News24

Nasa spaceport breaks ground

2012-01-18 23:17

Cape Canaveral - Nasa's retired space shuttle Atlantis is a step closer to completing its final journey.

The Kennedy Space Centre Visitor Complex broke ground on Wednesday for Atlantis' permanent home, a $100m exhibit due to open in the summer of 2013.

Schoolchildren waved red, white and blue Atlantis flags - 33 flags representing each of Atlantis' space missions - as state and local dignitaries joined former shuttle staff at the construction site.

The astronaut who commanded Atlantis' final space flight, Christopher Ferguson, told the more than 100 guests that Atlantis will serve as "a reminder of the limitless potential" of Americans and also inspire children, some of whom will become future space travellers.

Ferguson, who now works for Boeing on new space vehicles, made note of the effort to preserve the past while working toward the future: "I'd like you all to stay tuned as we turn to the next chapter of the journey that will never end."

Shuttle Discovery will actually be the first to ship out to museums. In April, it will head to the National Air and Space Museum's display hangar outside Washington. Shuttle Endeavour will travel to the California Science Centre in Los Angeles in the second half of the year.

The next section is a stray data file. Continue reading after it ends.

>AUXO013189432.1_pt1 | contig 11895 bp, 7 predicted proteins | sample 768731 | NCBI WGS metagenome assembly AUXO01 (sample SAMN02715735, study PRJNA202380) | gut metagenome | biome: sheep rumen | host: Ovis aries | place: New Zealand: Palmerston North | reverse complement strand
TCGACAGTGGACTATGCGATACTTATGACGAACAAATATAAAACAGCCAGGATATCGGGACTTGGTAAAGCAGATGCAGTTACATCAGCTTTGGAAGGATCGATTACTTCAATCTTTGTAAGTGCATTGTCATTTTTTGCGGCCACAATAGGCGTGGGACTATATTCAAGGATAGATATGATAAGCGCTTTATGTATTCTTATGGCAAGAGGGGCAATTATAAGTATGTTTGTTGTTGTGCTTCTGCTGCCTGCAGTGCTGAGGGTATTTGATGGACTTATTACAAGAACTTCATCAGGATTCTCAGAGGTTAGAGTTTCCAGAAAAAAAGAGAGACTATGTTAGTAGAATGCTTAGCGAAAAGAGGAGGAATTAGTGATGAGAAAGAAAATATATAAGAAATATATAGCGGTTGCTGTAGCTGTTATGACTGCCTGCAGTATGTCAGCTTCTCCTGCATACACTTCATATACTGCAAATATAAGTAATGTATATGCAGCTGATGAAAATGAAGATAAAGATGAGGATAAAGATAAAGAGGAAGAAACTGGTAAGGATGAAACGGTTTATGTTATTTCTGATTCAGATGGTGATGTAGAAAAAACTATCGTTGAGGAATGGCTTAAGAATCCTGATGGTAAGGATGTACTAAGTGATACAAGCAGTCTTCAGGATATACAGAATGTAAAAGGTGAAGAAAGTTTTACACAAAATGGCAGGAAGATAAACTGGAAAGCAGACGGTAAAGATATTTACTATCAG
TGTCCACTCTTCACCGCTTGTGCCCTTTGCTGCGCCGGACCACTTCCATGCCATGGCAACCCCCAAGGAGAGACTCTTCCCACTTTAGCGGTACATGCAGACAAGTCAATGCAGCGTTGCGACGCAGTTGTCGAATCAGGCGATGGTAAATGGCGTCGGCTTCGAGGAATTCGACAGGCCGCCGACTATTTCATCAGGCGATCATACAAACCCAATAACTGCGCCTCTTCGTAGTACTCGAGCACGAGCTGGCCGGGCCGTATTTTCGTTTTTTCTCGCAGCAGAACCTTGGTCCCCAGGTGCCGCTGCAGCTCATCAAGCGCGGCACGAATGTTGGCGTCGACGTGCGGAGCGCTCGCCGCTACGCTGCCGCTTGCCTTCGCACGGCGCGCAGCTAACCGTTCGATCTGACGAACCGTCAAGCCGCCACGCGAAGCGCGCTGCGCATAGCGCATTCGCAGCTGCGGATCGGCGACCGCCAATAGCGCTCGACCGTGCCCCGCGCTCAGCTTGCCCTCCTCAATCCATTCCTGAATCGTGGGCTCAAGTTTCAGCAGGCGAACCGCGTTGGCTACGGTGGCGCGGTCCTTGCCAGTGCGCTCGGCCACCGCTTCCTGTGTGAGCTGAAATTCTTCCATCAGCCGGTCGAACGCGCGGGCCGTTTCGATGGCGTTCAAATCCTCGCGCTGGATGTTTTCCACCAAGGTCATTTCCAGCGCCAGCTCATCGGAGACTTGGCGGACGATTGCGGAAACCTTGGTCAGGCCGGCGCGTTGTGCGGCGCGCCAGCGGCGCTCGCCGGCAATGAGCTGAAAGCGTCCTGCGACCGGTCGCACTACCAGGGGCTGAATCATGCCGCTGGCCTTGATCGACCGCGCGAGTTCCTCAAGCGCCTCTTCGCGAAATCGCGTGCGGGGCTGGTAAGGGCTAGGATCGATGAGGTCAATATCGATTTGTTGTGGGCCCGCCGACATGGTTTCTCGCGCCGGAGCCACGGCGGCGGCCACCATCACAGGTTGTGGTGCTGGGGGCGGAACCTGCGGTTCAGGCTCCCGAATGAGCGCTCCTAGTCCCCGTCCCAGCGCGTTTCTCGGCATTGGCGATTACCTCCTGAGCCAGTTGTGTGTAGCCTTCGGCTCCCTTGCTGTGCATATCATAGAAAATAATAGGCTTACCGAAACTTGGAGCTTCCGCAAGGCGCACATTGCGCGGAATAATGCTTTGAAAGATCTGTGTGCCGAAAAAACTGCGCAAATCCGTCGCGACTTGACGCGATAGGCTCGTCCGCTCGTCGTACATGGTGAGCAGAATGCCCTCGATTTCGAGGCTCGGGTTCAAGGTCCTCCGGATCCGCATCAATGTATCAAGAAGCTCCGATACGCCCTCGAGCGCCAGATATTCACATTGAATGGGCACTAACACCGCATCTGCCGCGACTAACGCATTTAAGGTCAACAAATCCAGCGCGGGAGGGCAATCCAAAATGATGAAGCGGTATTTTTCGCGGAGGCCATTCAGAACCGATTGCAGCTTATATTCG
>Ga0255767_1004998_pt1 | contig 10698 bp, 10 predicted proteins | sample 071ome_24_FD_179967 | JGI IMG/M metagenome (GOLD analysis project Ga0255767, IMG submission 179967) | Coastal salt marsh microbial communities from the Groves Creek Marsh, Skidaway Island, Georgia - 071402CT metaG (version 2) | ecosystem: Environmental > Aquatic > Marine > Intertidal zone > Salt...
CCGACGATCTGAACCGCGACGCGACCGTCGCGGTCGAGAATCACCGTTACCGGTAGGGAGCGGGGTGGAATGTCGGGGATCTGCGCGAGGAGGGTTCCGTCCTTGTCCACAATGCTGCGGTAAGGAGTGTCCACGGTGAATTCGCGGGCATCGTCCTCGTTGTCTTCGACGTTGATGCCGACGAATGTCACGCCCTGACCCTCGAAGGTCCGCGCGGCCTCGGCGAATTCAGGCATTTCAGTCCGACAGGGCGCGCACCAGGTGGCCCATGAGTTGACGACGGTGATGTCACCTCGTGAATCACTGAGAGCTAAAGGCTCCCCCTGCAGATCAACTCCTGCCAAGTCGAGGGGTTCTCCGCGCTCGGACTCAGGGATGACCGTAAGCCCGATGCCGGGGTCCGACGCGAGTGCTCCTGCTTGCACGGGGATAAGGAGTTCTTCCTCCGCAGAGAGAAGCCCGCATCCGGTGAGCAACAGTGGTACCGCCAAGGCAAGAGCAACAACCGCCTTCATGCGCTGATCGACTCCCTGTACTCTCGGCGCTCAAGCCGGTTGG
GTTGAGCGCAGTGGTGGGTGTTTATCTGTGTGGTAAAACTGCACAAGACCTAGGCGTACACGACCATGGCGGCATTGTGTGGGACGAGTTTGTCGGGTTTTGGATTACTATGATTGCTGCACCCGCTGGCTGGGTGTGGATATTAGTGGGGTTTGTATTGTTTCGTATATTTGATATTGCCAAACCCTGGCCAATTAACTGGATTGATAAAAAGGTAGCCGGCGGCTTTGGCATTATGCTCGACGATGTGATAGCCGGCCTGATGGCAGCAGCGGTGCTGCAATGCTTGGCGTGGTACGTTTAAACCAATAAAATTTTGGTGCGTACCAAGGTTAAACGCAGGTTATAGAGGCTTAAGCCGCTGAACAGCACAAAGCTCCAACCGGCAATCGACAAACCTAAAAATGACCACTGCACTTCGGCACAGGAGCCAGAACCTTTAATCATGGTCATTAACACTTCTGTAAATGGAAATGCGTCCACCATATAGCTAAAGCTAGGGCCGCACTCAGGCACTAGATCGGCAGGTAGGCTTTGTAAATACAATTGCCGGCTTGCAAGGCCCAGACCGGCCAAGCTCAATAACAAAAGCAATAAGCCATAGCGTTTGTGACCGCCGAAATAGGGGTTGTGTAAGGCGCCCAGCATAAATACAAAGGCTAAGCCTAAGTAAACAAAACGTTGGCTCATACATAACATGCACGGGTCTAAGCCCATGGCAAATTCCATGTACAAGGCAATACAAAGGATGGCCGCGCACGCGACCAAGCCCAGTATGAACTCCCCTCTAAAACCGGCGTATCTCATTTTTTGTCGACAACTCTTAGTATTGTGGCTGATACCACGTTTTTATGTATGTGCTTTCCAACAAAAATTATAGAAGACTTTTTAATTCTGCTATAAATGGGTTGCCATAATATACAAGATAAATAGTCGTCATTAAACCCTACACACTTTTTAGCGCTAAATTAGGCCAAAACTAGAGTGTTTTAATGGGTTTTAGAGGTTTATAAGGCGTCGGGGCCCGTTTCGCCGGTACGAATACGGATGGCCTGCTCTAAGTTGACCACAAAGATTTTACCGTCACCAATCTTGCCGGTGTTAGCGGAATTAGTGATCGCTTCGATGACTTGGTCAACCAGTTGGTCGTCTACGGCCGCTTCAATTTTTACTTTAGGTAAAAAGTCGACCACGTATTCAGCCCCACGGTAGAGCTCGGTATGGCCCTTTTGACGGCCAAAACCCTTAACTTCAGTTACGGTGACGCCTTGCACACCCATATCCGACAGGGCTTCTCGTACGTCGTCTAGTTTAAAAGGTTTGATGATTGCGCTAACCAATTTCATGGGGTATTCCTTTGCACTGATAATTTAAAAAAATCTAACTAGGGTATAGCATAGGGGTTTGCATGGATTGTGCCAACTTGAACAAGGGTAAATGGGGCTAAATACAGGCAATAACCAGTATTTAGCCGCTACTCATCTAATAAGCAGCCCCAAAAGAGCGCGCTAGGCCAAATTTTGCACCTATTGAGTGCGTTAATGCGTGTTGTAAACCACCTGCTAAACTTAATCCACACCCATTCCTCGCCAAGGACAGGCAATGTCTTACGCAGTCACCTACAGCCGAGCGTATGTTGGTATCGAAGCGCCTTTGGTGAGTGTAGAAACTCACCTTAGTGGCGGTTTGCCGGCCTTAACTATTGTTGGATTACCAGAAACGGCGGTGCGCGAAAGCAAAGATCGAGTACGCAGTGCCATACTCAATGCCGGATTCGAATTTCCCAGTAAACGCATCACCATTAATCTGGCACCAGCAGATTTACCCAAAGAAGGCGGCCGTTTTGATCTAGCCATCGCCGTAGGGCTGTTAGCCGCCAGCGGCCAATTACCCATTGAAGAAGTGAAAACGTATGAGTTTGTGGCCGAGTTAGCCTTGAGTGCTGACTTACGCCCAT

Nasa's 30-year shuttle programme ended last July with the voyage of Atlantis. Since then, workers have been getting them ready for display by draining hazardous fuel, disconnecting or removing some systems and replacing the main engines with replicas.

Delaware North Parks & Resorts, which runs the Kennedy visitor complex for Nasa, used an industrial-size digger to unveil a huge picture of the planned exhibit hall. The six-story structure will feature two curved "wings" in orange and gold colours, representing the intense heat of re-entry.

Atlantis will be displayed as if flying in orbit, with the cargo bay doors open and the robot arm extended.


Comments
  • Lynton - 2012-01-19 15:05

    USA really needs to take stock of their priorities. Spending 100 million dollars on an exhibit while people battle to stay afloat financially.

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